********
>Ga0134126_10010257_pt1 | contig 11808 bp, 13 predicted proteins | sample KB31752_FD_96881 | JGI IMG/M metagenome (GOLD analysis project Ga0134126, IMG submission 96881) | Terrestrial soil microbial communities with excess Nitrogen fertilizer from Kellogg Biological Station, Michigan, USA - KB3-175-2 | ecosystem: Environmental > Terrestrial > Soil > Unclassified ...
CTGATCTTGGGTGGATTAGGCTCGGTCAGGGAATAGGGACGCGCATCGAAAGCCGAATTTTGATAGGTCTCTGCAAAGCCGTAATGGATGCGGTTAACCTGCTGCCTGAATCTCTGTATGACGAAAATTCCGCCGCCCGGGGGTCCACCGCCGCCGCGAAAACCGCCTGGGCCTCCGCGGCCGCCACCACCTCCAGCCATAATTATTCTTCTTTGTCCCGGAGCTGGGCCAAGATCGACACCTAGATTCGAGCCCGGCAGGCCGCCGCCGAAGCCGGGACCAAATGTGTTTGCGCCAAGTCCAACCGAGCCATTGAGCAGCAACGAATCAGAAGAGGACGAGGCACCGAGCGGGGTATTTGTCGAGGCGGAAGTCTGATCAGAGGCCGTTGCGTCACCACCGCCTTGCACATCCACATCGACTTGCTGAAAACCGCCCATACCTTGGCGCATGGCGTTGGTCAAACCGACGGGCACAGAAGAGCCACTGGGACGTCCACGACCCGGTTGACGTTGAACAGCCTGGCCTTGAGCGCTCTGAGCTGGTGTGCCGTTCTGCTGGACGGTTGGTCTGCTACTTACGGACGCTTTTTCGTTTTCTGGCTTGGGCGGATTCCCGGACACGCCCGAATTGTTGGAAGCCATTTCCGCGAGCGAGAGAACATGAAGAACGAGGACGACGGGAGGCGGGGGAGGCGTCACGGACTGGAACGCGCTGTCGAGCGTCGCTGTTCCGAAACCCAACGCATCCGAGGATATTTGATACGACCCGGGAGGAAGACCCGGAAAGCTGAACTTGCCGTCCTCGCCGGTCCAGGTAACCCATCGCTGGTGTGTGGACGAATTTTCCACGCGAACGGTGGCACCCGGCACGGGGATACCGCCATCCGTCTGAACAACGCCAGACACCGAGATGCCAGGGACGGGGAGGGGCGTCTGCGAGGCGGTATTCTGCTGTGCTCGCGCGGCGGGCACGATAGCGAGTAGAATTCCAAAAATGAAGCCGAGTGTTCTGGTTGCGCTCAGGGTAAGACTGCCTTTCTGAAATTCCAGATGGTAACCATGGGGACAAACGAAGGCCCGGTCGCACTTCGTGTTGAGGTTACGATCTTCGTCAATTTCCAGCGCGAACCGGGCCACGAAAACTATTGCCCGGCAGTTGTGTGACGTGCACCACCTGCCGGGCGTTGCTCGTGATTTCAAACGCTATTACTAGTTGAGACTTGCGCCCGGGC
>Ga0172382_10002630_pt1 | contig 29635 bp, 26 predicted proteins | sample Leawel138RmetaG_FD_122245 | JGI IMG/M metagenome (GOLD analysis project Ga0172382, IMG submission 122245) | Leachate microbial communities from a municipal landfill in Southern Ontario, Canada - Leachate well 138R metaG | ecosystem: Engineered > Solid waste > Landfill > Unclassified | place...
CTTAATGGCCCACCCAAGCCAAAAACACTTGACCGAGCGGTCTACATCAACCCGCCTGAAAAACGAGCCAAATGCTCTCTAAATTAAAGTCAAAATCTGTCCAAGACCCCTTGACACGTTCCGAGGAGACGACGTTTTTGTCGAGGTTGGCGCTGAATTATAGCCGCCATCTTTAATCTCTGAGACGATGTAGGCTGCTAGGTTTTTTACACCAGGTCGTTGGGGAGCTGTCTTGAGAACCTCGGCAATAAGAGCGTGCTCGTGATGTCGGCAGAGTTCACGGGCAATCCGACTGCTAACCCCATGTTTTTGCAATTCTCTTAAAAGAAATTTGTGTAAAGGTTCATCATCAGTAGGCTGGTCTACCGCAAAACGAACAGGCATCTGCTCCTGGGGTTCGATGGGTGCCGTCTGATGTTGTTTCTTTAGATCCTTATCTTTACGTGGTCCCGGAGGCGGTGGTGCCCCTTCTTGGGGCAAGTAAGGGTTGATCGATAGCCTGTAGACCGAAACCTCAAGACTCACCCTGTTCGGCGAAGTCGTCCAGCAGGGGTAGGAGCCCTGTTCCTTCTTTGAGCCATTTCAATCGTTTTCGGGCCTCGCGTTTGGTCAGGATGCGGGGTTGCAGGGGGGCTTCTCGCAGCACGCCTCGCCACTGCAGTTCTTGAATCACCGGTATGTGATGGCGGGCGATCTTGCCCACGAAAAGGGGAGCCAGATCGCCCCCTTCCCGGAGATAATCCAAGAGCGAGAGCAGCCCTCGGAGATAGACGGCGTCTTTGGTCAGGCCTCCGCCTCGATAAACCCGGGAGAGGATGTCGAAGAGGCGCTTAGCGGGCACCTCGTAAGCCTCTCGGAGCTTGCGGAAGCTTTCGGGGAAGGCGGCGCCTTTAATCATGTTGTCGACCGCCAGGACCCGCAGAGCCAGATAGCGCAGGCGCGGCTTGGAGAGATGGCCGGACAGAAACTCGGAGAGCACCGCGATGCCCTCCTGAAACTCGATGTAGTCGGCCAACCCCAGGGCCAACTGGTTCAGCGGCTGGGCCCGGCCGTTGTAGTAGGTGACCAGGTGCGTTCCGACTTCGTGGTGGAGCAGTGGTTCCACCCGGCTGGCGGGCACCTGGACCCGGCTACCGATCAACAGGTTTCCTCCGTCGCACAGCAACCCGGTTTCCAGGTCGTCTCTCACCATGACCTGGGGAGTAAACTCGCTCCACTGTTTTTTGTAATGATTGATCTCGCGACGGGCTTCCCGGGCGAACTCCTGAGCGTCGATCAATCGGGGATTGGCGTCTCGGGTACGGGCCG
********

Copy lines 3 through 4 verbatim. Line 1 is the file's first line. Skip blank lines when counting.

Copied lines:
>Ga0172382_10002630_pt1 | contig 29635 bp, 26 predicted proteins | sample Leawel138RmetaG_FD_122245 | JGI IMG/M metagenome (GOLD analysis project Ga0172382, IMG submission 122245) | Leachate microbial communities from a municipal landfill in Southern Ontario, Canada - Leachate well 138R metaG | ecosystem: Engineered > Solid waste > Landfill > Unclassified | place...
CTTAATGGCCCACCCAAGCCAAAAACACTTGACCGAGCGGTCTACATCAACCCGCCTGAAAAACGAGCCAAATGCTCTCTAAATTAAAGTCAAAATCTGTCCAAGACCCCTTGACACGTTCCGAGGAGACGACGTTTTTGTCGAGGTTGGCGCTGAATTATAGCCGCCATCTTTAATCTCTGAGACGATGTAGGCTGCTAGGTTTTTTACACCAGGTCGTTGGGGAGCTGTCTTGAGAACCTCGGCAATAAGAGCGTGCTCGTGATGTCGGCAGAGTTCACGGGCAATCCGACTGCTAACCCCATGTTTTTGCAATTCTCTTAAAAGAAATTTGTGTAAAGGTTCATCATCAGTAGGCTGGTCTACCGCAAAACGAACAGGCATCTGCTCCTGGGGTTCGATGGGTGCCGTCTGATGTTGTTTCTTTAGATCCTTATCTTTACGTGGTCCCGGAGGCGGTGGTGCCCCTTCTTGGGGCAAGTAAGGGTTGATCGATAGCCTGTAGACCGAAACCTCAAGACTCACCCTGTTCGGCGAAGTCGTCCAGCAGGGGTAGGAGCCCTGTTCCTTCTTTGAGCCATTTCAATCGTTTTCGGGCCTCGCGTTTGGTCAGGATGCGGGGTTGCAGGGGGGCTTCTCGCAGCACGCCTCGCCACTGCAGTTCTTGAATCACCGGTATGTGATGGCGGGCGATCTTGCCCACGAAAAGGGGAGCCAGATCGCCCCCTTCCCGGAGATAATCCAAGAGCGAGAGCAGCCCTCGGAGATAGACGGCGTCTTTGGTCAGGCCTCCGCCTCGATAAACCCGGGAGAGGATGTCGAAGAGGCGCTTAGCGGGCACCTCGTAAGCCTCTCGGAGCTTGCGGAAGCTTTCGGGGAAGGCGGCGCCTTTAATCATGTTGTCGACCGCCAGGACCCGCAGAGCCAGATAGCGCAGGCGCGGCTTGGAGAGATGGCCGGACAGAAACTCGGAGAGCACCGCGATGCCCTCCTGAAACTCGATGTAGTCGGCCAACCCCAGGGCCAACTGGTTCAGCGGCTGGGCCCGGCCGTTGTAGTAGGTGACCAGGTGCGTTCCGACTTCGTGGTGGAGCAGTGGTTCCACCCGGCTGGCGGGCACCTGGACCCGGCTACCGATCAACAGGTTTCCTCCGTCGCACAGCAACCCGGTTTCCAGGTCGTCTCTCACCATGACCTGGGGAGTAAACTCGCTCCACTGTTTTTTGTAATGATTGATCTCGCGACGGGCTTCCCGGGCGAACTCCTGAGCGTCGATCAATCGGGGATTGGCGTCTCGGGTACGGGCCG